Understanding Light Distribution

It is important to understand the concept of light distribution to maximize effective illumination of an area without under-utilizing its output. In identifying the output of light produced by an outdoor fixture, we observe different light distribution types—the light pattern of a light fixture.

Type I distribution is linear and ideal for narrow walkways or bike paths. It is meant to be placed near the center of a pathway and the concentration of light is spread in opposite directions. The diagrams below show applications of Type I light distribution.

Type II distribution accommodates to wider, larger areas and is typically located near the roadside where the width of the road does not exceed 1.75 times the designed mounting height. It is ideal for wider walkways, entrance roadways, bike paths, on ramps, as well as other long, narrow lighting applications. This type of lighting can also be found on smaller side streets or jogging paths.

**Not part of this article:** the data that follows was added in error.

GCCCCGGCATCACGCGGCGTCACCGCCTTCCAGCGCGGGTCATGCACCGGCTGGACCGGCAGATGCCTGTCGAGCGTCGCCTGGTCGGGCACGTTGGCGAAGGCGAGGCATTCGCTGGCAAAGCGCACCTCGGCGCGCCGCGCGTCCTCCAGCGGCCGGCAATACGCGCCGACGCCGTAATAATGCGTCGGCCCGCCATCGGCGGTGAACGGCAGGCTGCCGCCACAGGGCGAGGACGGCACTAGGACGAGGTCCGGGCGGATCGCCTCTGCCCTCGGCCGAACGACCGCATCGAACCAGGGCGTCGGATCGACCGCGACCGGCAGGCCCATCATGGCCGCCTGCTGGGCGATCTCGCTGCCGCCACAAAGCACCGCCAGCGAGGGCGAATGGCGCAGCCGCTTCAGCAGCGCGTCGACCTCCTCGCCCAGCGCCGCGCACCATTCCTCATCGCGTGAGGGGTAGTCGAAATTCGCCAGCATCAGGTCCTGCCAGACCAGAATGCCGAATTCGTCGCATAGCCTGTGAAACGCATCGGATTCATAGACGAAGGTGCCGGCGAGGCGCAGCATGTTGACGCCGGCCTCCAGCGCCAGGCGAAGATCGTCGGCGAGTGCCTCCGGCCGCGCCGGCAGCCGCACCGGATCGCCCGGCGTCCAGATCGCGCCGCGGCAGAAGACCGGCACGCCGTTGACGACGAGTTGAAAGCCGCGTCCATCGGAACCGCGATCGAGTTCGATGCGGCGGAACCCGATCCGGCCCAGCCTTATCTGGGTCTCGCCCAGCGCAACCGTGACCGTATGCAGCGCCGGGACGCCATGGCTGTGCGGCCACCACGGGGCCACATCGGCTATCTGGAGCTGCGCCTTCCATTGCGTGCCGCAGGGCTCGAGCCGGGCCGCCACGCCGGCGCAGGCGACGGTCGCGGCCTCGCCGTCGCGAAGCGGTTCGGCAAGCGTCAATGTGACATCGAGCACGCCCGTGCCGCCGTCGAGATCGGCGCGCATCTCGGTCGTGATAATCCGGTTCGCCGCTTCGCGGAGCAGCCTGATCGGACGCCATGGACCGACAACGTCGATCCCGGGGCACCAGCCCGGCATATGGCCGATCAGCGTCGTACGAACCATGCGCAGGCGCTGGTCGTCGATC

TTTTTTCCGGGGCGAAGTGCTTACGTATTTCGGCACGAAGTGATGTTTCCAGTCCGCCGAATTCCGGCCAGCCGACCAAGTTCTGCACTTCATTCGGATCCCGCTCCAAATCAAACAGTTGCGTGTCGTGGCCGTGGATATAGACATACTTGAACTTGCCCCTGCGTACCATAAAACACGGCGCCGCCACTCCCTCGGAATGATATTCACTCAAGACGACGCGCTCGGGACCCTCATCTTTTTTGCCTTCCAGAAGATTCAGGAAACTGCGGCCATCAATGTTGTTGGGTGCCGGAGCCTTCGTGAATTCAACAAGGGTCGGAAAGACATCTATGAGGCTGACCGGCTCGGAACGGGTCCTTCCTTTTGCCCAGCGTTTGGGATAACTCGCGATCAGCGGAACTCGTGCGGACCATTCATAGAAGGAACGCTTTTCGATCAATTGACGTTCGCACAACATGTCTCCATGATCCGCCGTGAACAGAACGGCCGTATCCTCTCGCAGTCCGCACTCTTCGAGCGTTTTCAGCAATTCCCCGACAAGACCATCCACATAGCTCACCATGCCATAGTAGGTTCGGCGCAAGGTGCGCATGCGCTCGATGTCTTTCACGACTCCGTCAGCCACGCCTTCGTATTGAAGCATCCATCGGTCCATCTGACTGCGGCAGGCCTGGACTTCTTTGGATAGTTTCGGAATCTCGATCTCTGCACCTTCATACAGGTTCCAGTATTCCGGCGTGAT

Type III distribution, also known as “Bat Wing”, is ideal for roadway, general parking areas, and other areas where larger area of lighting is needed. This type of lighting is suitable to be placed at the perimeter of areas because it projects light outward filling the area. It is important to note that the width of the area or roadway for this type of lighting must not exceed 2.75 times the mounting height.

Type IV produces a semicircular light that is suited for wall mounting applications and illuminating the perimeter of parking areas. This distribution is also called the “Forward Throw”, which means it provides sharp house-side cut-off and can be used for perimeter lighting applications with minimal spill light. It is intended for side of road mounting and is generally used on wide roadways.

Type V distribution can produce circular patterns or square. In both distribution types, the light intensity is the same at all angles. This distribution is best suited for interior areas within a site, like large parking areas, or the medians of roadways with 4 to 6 lanes or even intersections. The square light pattern is used when an area needs a more defined edge.